Thoughts on life after the PhD
It’s still hard to process the scale of the destruction and human suffering in northeastern Japan, especially when most of your energy is directed toward staying calm and waiting for the next big quake. I’m guessing it won’t really hit me for at least a few days. For now, though, a few things that have moved me since the quake.
1. A few hours ago a spokesman for the Japan meteorological agency addressed the media after the 6.2 quake that hit around 10 am. He was addressing concerns about more tsunamis and telling residents of the area to get to high ground immediately (to my knowledge there are currently no warnings).
He stumbled over his words, had trouble catching his breath, and appeared to be on the verge of tears during the entire speech. It was disturbing but also strangely moving–sometimes Japan can feel overly “official” to the point where the humanity gets lost. This was not one of those times. The poor man has probably been awake for 72 hours and has had to endure endless footage of devastated towns and cities, only to have to tell people that more waves, and more death, might be coming.
2. A woman in Miyagi prefecture whose five-year-old daughter was carried to her through knee-deep water in the arms of a rescue worker. The woman was weeping, but she was trying very hard to keep it together for her daughter, who seemed to be in shock.
3. A group of elderly women who survived on the roof of a partially submerged building for two days, sharing what little food they had. When they were finally rescued and were about to part company they broke down one by one and thanked each other for all the life-saving support.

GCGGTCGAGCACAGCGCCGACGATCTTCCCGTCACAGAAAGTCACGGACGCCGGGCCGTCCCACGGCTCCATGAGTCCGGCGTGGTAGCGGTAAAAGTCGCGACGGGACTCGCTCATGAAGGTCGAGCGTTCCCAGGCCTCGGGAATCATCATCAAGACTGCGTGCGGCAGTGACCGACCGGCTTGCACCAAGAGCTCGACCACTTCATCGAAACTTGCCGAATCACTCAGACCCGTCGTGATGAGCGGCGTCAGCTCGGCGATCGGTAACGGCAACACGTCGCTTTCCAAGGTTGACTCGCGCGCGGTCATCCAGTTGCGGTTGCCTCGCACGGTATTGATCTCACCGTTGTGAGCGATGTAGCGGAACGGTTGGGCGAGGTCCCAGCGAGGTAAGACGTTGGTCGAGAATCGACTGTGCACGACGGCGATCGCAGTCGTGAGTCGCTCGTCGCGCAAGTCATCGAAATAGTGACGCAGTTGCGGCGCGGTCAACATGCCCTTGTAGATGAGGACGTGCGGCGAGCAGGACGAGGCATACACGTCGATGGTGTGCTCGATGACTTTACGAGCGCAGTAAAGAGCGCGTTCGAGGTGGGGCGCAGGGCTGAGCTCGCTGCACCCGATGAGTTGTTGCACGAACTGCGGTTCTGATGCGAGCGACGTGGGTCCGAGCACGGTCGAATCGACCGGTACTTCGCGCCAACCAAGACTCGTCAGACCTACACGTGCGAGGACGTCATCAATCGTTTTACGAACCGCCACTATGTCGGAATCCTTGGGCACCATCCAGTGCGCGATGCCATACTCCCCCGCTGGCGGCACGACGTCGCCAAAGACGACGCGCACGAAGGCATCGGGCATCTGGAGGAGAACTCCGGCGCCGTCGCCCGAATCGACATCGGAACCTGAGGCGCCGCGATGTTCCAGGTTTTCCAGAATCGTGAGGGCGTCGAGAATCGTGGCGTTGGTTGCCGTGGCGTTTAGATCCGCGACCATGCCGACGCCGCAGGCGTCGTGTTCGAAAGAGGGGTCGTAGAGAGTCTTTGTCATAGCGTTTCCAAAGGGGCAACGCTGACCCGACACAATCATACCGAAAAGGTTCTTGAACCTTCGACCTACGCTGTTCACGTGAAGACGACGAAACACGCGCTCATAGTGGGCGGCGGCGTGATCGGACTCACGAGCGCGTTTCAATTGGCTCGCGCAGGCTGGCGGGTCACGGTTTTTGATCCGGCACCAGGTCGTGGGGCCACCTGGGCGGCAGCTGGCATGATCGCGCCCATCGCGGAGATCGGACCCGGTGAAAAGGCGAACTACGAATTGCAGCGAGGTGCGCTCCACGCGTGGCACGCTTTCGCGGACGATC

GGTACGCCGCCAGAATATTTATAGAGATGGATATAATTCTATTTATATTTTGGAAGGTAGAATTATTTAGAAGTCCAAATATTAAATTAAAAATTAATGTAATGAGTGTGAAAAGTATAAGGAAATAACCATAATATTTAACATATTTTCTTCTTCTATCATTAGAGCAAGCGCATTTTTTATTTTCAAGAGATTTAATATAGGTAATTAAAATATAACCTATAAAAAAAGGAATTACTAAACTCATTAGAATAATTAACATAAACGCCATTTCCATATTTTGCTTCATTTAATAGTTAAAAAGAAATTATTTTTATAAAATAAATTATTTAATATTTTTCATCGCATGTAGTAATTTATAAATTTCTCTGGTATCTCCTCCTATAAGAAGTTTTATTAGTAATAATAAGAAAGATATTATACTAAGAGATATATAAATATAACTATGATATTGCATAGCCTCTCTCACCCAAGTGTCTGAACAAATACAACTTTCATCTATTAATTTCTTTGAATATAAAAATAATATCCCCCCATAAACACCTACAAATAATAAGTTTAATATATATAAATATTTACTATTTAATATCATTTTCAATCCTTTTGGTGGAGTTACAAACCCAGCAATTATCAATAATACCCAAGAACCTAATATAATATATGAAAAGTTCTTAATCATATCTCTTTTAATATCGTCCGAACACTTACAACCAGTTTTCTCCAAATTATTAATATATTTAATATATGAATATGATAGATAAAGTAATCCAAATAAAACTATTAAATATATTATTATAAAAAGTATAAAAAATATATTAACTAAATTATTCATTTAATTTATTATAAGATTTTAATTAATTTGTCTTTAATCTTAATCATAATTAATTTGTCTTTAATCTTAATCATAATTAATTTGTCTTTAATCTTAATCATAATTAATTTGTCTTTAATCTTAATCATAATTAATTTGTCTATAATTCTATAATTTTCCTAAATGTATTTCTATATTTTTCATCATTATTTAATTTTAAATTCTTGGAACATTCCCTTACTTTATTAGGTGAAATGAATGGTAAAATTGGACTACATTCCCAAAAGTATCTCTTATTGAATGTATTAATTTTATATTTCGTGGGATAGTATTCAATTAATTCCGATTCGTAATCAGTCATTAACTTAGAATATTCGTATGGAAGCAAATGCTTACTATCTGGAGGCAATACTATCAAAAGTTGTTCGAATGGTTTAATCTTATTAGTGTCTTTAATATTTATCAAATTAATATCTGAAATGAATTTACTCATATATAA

4. Seeing a steady stream of people put thousand and five thousand-yen notes into a donation box at a concert hall, one after the other, without interruption.
5. Uniformed train staff standing patiently at the ticket gates answering question after question from hundreds of commuters about suspended / reduced train service.
6. People hugging. Japan isn’t known for public displays of affection, so it’s somehow heartwarming to see total strangers hugging and crying together, mostly out of gratitude that they’re all alive.
I’ve just returned from a trip to two different supermarkets, where I managed to secure some rice, more canned goods, fresh fruit & vegetables, and pasta. Lines were long but everyone was pleasant and staff seemed even perkier than usual. No one tried to cut in line or fight anyone else for the last package of instant noodles. Will try to make some spaghetti rice tonight if I’ve still got power. Still hunkering down for that next big quake, but feeling confident that Tokyo will handle it with grace when it comes.
writing•translation•scholarship on Japan (and a few other things)
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